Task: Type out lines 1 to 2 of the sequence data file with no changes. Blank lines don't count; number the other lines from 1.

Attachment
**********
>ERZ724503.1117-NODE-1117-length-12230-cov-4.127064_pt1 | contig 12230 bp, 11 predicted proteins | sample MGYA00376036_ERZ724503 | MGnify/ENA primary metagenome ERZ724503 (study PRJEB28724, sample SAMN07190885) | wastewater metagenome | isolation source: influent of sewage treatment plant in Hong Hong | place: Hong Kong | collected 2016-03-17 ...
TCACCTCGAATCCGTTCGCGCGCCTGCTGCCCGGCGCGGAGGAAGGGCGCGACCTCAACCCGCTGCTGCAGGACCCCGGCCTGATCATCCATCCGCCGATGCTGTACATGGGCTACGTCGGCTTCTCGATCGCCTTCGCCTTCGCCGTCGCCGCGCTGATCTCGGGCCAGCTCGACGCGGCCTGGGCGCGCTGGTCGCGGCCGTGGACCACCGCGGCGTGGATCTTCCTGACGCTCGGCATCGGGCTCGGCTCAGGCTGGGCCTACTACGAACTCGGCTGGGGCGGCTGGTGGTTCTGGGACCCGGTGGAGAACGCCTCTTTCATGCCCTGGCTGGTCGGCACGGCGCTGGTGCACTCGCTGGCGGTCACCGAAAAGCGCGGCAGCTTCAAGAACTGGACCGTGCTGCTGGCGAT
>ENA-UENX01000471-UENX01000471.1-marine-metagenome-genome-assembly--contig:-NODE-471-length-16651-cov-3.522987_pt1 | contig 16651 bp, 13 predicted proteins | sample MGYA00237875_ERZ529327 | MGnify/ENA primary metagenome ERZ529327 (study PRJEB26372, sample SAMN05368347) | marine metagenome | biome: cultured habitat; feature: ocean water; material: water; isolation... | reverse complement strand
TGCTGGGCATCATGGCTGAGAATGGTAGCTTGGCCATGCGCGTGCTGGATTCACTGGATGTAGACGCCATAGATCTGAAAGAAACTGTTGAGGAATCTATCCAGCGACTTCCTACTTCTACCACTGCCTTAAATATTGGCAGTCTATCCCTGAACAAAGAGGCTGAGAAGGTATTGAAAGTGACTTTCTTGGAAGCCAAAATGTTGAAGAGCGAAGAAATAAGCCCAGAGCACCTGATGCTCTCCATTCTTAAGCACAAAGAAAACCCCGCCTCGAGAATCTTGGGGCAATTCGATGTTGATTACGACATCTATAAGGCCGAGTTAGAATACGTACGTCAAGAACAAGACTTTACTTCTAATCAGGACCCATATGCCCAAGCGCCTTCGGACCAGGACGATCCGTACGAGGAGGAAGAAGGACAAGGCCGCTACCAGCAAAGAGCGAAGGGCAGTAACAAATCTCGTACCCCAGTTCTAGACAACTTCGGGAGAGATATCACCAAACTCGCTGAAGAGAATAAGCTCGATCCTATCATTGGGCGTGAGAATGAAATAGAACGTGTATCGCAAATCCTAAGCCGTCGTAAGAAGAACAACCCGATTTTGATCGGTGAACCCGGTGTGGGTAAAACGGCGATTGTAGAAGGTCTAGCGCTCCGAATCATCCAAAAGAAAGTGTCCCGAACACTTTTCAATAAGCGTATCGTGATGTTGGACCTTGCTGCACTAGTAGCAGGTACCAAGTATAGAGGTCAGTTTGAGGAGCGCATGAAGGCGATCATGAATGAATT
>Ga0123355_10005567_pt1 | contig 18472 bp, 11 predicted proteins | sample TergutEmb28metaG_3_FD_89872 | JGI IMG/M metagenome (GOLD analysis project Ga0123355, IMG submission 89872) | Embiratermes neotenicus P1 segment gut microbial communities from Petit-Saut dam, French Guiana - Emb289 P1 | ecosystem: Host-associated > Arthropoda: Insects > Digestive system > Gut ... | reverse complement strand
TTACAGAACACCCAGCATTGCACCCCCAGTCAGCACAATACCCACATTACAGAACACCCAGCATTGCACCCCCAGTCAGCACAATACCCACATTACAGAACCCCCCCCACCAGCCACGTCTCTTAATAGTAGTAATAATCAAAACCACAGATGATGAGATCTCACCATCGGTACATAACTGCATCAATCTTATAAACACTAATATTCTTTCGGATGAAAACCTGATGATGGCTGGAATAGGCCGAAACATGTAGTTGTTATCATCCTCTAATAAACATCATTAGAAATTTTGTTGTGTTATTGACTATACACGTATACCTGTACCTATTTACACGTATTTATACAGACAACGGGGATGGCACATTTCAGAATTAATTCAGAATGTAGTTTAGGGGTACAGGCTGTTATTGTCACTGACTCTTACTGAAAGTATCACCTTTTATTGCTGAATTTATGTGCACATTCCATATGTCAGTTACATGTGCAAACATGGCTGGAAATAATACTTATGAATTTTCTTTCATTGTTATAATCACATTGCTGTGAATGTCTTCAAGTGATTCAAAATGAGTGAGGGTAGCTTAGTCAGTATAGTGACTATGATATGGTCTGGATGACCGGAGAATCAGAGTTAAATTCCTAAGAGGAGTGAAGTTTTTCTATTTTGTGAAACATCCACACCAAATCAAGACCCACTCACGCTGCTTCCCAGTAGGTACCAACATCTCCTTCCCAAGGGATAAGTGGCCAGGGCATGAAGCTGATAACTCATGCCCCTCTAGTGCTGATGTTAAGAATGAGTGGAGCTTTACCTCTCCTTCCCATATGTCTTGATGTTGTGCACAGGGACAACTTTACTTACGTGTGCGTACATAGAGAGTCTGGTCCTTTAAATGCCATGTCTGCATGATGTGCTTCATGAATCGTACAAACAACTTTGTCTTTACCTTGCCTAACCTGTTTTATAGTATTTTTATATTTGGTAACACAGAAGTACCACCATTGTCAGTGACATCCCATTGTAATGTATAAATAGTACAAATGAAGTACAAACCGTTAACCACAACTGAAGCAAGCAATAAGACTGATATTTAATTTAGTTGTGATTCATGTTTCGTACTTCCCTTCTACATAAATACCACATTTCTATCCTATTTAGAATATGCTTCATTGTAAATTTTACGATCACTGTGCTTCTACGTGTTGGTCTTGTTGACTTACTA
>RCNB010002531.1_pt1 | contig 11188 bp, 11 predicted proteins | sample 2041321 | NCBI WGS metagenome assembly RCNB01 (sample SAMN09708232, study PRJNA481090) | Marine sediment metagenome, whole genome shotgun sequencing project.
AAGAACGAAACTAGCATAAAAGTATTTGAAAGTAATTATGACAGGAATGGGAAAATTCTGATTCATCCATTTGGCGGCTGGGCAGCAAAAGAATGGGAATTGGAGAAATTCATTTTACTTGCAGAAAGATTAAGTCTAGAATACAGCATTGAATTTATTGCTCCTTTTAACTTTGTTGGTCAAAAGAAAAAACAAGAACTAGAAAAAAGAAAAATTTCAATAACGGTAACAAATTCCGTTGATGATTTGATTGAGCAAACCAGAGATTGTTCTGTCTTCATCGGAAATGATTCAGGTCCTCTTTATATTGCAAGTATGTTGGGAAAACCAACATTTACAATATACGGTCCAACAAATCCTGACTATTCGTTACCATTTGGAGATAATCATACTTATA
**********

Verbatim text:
>ERZ724503.1117-NODE-1117-length-12230-cov-4.127064_pt1 | contig 12230 bp, 11 predicted proteins | sample MGYA00376036_ERZ724503 | MGnify/ENA primary metagenome ERZ724503 (study PRJEB28724, sample SAMN07190885) | wastewater metagenome | isolation source: influent of sewage treatment plant in Hong Hong | place: Hong Kong | collected 2016-03-17 ...
TCACCTCGAATCCGTTCGCGCGCCTGCTGCCCGGCGCGGAGGAAGGGCGCGACCTCAACCCGCTGCTGCAGGACCCCGGCCTGATCATCCATCCGCCGATGCTGTACATGGGCTACGTCGGCTTCTCGATCGCCTTCGCCTTCGCCGTCGCCGCGCTGATCTCGGGCCAGCTCGACGCGGCCTGGGCGCGCTGGTCGCGGCCGTGGACCACCGCGGCGTGGATCTTCCTGACGCTCGGCATCGGGCTCGGCTCAGGCTGGGCCTACTACGAACTCGGCTGGGGCGGCTGGTGGTTCTGGGACCCGGTGGAGAACGCCTCTTTCATGCCCTGGCTGGTCGGCACGGCGCTGGTGCACTCGCTGGCGGTCACCGAAAAGCGCGGCAGCTTCAAGAACTGGACCGTGCTGCTGGCGAT